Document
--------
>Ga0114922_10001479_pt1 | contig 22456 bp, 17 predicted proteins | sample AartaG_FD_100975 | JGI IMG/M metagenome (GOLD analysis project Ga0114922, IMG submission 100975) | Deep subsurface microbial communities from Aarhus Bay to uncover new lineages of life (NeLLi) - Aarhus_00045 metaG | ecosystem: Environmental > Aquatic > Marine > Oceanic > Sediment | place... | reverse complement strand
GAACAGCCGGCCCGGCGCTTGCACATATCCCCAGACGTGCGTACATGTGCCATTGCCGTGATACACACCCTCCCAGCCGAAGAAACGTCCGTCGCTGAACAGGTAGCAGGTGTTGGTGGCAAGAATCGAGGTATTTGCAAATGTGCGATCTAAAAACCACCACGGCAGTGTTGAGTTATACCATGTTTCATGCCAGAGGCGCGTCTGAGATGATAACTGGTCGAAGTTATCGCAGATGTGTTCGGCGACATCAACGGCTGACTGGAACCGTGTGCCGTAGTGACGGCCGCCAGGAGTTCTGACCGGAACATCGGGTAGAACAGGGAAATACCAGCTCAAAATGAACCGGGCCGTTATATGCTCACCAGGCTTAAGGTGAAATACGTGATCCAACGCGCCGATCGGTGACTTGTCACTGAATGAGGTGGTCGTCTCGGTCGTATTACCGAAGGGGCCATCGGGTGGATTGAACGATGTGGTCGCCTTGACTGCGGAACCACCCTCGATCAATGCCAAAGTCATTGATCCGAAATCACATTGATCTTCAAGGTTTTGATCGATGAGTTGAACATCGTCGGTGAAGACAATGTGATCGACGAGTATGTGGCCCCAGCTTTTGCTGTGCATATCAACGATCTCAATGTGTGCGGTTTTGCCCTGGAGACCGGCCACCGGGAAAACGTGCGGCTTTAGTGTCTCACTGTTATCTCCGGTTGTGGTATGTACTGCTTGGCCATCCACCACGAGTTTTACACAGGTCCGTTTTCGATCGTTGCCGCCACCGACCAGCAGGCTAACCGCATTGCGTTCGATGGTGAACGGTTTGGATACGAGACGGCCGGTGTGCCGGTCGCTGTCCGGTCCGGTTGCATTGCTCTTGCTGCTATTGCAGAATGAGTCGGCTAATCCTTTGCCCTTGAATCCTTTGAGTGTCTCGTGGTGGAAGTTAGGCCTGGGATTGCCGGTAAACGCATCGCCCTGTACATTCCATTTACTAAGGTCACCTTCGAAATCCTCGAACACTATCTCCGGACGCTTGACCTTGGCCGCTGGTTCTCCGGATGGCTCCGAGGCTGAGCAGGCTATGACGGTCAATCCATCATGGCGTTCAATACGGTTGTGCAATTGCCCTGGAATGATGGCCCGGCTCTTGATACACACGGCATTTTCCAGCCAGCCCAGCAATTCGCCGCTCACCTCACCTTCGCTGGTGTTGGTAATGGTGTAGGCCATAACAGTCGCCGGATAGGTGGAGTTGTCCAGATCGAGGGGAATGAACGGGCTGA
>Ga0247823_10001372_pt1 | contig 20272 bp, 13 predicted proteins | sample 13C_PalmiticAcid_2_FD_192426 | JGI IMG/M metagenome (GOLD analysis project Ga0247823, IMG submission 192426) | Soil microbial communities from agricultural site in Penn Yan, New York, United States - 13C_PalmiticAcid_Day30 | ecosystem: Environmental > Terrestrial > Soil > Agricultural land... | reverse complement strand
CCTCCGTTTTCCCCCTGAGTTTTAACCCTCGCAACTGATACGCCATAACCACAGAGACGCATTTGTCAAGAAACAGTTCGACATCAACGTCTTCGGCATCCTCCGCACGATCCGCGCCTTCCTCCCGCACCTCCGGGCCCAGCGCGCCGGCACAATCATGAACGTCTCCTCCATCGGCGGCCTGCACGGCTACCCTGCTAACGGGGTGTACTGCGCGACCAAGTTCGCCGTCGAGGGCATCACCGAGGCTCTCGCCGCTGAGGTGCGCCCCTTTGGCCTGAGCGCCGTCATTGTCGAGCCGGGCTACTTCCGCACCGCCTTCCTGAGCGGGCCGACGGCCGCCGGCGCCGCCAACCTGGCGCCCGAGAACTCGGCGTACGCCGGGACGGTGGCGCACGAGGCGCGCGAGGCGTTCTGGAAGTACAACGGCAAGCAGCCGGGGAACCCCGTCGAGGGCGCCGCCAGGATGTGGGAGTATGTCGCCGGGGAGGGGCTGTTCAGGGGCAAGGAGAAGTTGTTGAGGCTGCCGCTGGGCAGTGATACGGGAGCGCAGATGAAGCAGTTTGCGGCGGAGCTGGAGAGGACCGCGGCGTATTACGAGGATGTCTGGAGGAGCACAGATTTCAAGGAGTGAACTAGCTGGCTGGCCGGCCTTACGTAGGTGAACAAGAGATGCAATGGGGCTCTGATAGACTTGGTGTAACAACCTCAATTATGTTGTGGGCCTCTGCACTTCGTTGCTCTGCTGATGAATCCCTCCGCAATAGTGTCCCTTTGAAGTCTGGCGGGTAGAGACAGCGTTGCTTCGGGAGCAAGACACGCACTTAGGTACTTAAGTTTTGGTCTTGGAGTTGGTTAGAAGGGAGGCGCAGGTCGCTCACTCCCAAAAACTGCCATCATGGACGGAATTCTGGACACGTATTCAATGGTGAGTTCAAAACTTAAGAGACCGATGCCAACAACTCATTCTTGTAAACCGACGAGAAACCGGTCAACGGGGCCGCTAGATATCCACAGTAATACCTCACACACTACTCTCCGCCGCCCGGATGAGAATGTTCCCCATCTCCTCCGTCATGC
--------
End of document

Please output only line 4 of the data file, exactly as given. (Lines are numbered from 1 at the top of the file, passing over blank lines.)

CCTCCGTTTTCCCCCTGAGTTTTAACCCTCGCAACTGATACGCCATAACCACAGAGACGCATTTGTCAAGAAACAGTTCGACATCAACGTCTTCGGCATCCTCCGCACGATCCGCGCCTTCCTCCCGCACCTCCGGGCCCAGCGCGCCGGCACAATCATGAACGTCTCCTCCATCGGCGGCCTGCACGGCTACCCTGCTAACGGGGTGTACTGCGCGACCAAGTTCGCCGTCGAGGGCATCACCGAGGCTCTCGCCGCTGAGGTGCGCCCCTTTGGCCTGAGCGCCGTCATTGTCGAGCCGGGCTACTTCCGCACCGCCTTCCTGAGCGGGCCGACGGCCGCCGGCGCCGCCAACCTGGCGCCCGAGAACTCGGCGTACGCCGGGACGGTGGCGCACGAGGCGCGCGAGGCGTTCTGGAAGTACAACGGCAAGCAGCCGGGGAACCCCGTCGAGGGCGCCGCCAGGATGTGGGAGTATGTCGCCGGGGAGGGGCTGTTCAGGGGCAAGGAGAAGTTGTTGAGGCTGCCGCTGGGCAGTGATACGGGAGCGCAGATGAAGCAGTTTGCGGCGGAGCTGGAGAGGACCGCGGCGTATTACGAGGATGTCTGGAGGAGCACAGATTTCAAGGAGTGAACTAGCTGGCTGGCCGGCCTTACGTAGGTGAACAAGAGATGCAATGGGGCTCTGATAGACTTGGTGTAACAACCTCAATTATGTTGTGGGCCTCTGCACTTCGTTGCTCTGCTGATGAATCCCTCCGCAATAGTGTCCCTTTGAAGTCTGGCGGGTAGAGACAGCGTTGCTTCGGGAGCAAGACACGCACTTAGGTACTTAAGTTTTGGTCTTGGAGTTGGTTAGAAGGGAGGCGCAGGTCGCTCACTCCCAAAAACTGCCATCATGGACGGAATTCTGGACACGTATTCAATGGTGAGTTCAAAACTTAAGAGACCGATGCCAACAACTCATTCTTGTAAACCGACGAGAAACCGGTCAACGGGGCCGCTAGATATCCACAGTAATACCTCACACACTACTCTCCGCCGCCCGGATGAGAATGTTCCCCATCTCCTCCGTCATGC